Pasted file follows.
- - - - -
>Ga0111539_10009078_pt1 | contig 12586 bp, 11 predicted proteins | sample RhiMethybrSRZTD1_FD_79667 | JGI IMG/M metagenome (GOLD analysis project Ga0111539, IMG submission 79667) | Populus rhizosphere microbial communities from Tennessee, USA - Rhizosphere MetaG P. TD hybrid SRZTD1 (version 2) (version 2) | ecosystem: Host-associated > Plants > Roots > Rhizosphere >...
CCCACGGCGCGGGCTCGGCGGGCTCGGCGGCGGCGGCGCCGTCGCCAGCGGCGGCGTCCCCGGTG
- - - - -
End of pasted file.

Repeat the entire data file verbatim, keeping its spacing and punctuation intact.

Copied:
>Ga0111539_10009078_pt1 | contig 12586 bp, 11 predicted proteins | sample RhiMethybrSRZTD1_FD_79667 | JGI IMG/M metagenome (GOLD analysis project Ga0111539, IMG submission 79667) | Populus rhizosphere microbial communities from Tennessee, USA - Rhizosphere MetaG P. TD hybrid SRZTD1 (version 2) (version 2) | ecosystem: Host-associated > Plants > Roots > Rhizosphere >...
CCCACGGCGCGGGCTCGGCGGGCTCGGCGGCGGCGGCGCCGTCGCCAGCGGCGGCGTCCCCGGTG